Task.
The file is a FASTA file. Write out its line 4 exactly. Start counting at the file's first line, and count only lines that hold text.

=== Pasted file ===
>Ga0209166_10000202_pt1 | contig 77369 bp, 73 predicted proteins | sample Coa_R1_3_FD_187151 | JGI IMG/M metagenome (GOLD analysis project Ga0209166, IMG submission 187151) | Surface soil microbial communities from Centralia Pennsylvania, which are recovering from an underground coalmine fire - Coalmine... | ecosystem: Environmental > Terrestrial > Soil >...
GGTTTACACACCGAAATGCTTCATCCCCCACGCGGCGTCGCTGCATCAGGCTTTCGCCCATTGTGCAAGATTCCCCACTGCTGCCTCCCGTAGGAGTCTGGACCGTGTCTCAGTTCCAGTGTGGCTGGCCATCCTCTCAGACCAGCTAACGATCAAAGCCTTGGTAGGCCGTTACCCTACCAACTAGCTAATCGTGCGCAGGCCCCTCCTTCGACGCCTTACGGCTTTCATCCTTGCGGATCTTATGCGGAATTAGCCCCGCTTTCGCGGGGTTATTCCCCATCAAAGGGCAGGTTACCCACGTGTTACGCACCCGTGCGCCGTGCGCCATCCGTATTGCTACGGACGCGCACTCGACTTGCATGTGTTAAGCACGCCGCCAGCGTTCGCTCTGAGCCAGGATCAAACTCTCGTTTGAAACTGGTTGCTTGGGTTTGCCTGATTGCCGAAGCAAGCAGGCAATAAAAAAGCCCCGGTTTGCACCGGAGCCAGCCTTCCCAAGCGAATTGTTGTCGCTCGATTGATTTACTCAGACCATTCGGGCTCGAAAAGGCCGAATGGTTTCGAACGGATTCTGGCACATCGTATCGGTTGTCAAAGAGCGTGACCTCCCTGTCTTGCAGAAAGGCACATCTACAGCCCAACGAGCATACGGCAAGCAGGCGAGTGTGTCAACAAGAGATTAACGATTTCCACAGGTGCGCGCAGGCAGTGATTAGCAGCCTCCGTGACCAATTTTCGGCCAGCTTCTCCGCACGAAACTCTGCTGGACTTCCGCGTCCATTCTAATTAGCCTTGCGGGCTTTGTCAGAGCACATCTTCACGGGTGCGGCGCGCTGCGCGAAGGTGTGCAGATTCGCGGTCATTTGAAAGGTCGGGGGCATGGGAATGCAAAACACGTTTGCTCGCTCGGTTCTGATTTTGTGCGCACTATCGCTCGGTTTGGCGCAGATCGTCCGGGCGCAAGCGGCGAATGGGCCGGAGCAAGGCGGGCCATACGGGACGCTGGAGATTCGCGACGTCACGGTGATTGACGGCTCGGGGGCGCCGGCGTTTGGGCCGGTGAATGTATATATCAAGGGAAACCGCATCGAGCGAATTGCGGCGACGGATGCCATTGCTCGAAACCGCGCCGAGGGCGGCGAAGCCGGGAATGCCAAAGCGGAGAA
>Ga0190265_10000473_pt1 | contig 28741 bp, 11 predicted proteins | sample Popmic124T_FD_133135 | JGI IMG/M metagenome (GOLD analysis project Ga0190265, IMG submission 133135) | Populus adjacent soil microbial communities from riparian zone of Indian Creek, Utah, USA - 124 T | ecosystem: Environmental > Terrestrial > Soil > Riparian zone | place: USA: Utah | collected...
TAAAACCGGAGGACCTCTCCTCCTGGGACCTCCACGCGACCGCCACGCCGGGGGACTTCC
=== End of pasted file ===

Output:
TAAAACCGGAGGACCTCTCCTCCTGGGACCTCCACGCGACCGCCACGCCGGGGGACTTCC